Background and Analysis
Armenia’s President, Nikol Pashinyan signed a Russian-brokered peace deal that effectively ends Armenia's decades-old conflict with Azerbaijan over the Nagorno-Karabakh enclave on Nov. 9. The move came after Armenian and Karabakhi forces suffered a series of major setbacks in the latest spate of hostilities in the region, which erupted on Sept. 27. The Nov. 8 capture of the city of Shusha by Azerbaijani forces dealt the most severe blow to Armenia's war effort both militarily and from a morale standpoint. It is doubtful whether Pashinyan's government will be able to survive the lack of success on the battlefield followed by an agreement that the Armenian public essentially views as an act of surrender to Azerbaijan; opposition parties could press for a parliamentary vote of no confidence in an effort to remove him.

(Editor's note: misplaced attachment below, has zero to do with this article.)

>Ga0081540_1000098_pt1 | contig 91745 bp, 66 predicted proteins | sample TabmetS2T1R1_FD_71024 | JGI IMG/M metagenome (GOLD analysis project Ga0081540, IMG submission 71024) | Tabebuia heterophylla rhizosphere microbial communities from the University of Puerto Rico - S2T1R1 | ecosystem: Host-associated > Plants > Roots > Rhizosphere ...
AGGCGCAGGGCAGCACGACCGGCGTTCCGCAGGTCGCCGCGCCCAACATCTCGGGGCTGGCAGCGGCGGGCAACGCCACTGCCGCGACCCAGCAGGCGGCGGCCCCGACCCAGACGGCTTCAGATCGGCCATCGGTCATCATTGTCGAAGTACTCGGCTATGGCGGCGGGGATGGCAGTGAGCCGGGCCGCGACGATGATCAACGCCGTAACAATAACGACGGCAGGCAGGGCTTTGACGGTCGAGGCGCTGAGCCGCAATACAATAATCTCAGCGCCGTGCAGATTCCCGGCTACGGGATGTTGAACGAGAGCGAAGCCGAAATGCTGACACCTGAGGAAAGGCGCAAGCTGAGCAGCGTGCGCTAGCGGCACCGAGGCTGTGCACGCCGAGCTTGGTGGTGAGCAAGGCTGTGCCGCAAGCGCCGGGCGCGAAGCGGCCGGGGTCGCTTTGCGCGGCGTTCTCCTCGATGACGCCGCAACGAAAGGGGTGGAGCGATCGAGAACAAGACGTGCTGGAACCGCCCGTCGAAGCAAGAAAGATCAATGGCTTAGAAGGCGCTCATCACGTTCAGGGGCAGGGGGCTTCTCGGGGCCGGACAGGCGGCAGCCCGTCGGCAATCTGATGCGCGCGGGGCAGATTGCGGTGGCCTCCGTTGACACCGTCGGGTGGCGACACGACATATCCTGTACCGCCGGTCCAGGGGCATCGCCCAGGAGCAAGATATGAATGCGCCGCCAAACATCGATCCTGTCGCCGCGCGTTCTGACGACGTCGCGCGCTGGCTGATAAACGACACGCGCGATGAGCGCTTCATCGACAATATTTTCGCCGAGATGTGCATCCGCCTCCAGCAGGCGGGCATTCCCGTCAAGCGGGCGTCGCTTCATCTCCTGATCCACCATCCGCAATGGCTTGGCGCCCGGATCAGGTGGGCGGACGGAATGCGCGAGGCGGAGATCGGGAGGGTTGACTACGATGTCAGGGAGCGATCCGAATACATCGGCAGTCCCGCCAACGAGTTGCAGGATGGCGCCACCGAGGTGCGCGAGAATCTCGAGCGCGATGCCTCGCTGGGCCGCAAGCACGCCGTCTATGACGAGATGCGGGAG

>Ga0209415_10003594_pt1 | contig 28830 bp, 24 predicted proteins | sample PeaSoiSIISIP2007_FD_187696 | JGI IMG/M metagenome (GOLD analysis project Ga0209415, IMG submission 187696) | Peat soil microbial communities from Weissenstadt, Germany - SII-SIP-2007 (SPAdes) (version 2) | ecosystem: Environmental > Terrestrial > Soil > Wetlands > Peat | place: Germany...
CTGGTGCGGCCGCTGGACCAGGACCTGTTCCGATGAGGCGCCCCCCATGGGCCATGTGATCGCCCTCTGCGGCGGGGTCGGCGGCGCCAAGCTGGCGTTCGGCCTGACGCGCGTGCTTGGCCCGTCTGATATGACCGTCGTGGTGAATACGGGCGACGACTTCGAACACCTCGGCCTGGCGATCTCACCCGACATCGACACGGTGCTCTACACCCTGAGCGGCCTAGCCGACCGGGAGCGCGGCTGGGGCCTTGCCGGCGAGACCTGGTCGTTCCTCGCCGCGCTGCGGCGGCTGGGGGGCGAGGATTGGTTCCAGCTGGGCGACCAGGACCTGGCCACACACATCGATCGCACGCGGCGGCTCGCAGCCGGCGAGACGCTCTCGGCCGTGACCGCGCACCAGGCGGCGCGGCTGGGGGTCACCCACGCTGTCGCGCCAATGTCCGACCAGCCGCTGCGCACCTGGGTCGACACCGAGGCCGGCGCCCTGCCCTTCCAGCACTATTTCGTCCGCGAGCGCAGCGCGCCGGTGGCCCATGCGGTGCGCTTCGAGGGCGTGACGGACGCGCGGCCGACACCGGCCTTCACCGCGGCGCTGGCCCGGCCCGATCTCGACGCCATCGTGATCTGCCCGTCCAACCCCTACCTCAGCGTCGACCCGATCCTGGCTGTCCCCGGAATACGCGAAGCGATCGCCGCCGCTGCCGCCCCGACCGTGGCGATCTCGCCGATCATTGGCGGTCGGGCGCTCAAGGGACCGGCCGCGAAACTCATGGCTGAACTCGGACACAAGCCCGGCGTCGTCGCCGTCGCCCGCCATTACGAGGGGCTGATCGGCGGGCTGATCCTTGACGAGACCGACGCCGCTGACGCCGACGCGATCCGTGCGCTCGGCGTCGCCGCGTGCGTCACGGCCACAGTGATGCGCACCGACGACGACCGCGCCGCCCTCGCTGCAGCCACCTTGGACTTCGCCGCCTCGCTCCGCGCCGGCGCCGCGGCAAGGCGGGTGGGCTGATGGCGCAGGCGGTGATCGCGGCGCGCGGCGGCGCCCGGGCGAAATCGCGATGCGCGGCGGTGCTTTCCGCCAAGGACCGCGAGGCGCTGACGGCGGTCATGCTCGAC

Under the accord, a contingent of Russian peacekeepers will deploy along the line of contact and to secure the Lachin corridor as Armenian forces withdraw. Armenia must return the Kalbajar District to Azerbaijan by Nov. 15, the Agdam District by Nov. 20, and the Lachin District by Dec. 1. Armenia must also establish a corridor by which travelers and goods may transit directly between Azerbaijan and the ethnic-Azeri enclave of Nakhchevan; Armenia will also be responsible for guaranteeing safe passage along the route. Similarly, Azerbaijan will guarantee safe passage between Armenia and Nagorno-Karabakh via the Lachin corridor.
In this briefing, WorldAware analyst, Tumi Wallace, outlines the peace deal between Armenia and Azerbaijan and the likely repercussions for Armenia in the near-term.
Watch now to learn:
- The terms of the negotiated peace deal
- Likely near-term impact to Armenia's government